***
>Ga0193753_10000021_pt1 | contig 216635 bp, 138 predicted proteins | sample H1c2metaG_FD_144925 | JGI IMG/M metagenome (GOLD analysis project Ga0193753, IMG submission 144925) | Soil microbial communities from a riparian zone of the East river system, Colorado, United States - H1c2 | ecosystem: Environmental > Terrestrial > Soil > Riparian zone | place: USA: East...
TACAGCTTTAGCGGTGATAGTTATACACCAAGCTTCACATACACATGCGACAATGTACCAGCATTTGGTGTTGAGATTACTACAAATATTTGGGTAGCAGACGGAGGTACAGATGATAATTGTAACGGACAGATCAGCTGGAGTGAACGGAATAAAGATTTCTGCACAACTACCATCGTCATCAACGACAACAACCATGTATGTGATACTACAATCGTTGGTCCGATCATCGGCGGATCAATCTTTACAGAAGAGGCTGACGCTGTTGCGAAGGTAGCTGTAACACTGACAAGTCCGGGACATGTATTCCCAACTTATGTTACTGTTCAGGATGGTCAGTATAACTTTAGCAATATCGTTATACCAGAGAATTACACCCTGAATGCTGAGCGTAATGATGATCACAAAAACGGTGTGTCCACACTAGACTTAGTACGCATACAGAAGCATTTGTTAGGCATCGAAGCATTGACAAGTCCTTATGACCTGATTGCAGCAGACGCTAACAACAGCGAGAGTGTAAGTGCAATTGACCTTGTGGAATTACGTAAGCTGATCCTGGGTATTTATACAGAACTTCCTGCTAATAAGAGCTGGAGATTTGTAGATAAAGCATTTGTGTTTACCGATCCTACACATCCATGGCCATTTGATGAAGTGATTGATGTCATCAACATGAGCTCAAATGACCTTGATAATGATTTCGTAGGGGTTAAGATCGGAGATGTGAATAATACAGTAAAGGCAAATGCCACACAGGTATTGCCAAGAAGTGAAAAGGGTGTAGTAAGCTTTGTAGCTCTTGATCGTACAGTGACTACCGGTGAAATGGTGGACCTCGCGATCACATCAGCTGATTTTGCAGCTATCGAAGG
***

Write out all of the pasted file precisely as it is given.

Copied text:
>Ga0193753_10000021_pt1 | contig 216635 bp, 138 predicted proteins | sample H1c2metaG_FD_144925 | JGI IMG/M metagenome (GOLD analysis project Ga0193753, IMG submission 144925) | Soil microbial communities from a riparian zone of the East river system, Colorado, United States - H1c2 | ecosystem: Environmental > Terrestrial > Soil > Riparian zone | place: USA: East...
TACAGCTTTAGCGGTGATAGTTATACACCAAGCTTCACATACACATGCGACAATGTACCAGCATTTGGTGTTGAGATTACTACAAATATTTGGGTAGCAGACGGAGGTACAGATGATAATTGTAACGGACAGATCAGCTGGAGTGAACGGAATAAAGATTTCTGCACAACTACCATCGTCATCAACGACAACAACCATGTATGTGATACTACAATCGTTGGTCCGATCATCGGCGGATCAATCTTTACAGAAGAGGCTGACGCTGTTGCGAAGGTAGCTGTAACACTGACAAGTCCGGGACATGTATTCCCAACTTATGTTACTGTTCAGGATGGTCAGTATAACTTTAGCAATATCGTTATACCAGAGAATTACACCCTGAATGCTGAGCGTAATGATGATCACAAAAACGGTGTGTCCACACTAGACTTAGTACGCATACAGAAGCATTTGTTAGGCATCGAAGCATTGACAAGTCCTTATGACCTGATTGCAGCAGACGCTAACAACAGCGAGAGTGTAAGTGCAATTGACCTTGTGGAATTACGTAAGCTGATCCTGGGTATTTATACAGAACTTCCTGCTAATAAGAGCTGGAGATTTGTAGATAAAGCATTTGTGTTTACCGATCCTACACATCCATGGCCATTTGATGAAGTGATTGATGTCATCAACATGAGCTCAAATGACCTTGATAATGATTTCGTAGGGGTTAAGATCGGAGATGTGAATAATACAGTAAAGGCAAATGCCACACAGGTATTGCCAAGAAGTGAAAAGGGTGTAGTAAGCTTTGTAGCTCTTGATCGTACAGTGACTACCGGTGAAATGGTGGACCTCGCGATCACATCAGCTGATTTTGCAGCTATCGAAGG